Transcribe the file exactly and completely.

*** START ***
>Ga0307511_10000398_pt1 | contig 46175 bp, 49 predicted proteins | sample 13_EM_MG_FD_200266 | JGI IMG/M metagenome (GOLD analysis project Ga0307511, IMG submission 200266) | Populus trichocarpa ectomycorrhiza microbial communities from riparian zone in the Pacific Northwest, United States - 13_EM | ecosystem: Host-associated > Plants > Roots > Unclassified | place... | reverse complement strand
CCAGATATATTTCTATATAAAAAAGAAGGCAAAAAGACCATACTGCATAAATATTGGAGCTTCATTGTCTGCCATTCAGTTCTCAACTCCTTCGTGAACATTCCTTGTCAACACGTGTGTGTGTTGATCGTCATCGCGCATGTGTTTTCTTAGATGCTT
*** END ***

>Ga0307511_10000398_pt1 | contig 46175 bp, 49 predicted proteins | sample 13_EM_MG_FD_200266 | JGI IMG/M metagenome (GOLD analysis project Ga0307511, IMG submission 200266) | Populus trichocarpa ectomycorrhiza microbial communities from riparian zone in the Pacific Northwest, United States - 13_EM | ecosystem: Host-associated > Plants > Roots > Unclassified | place... | reverse complement strand
CCAGATATATTTCTATATAAAAAAGAAGGCAAAAAGACCATACTGCATAAATATTGGAGCTTCATTGTCTGCCATTCAGTTCTCAACTCCTTCGTGAACATTCCTTGTCAACACGTGTGTGTGTTGATCGTCATCGCGCATGTGTTTTCTTAGATGCTT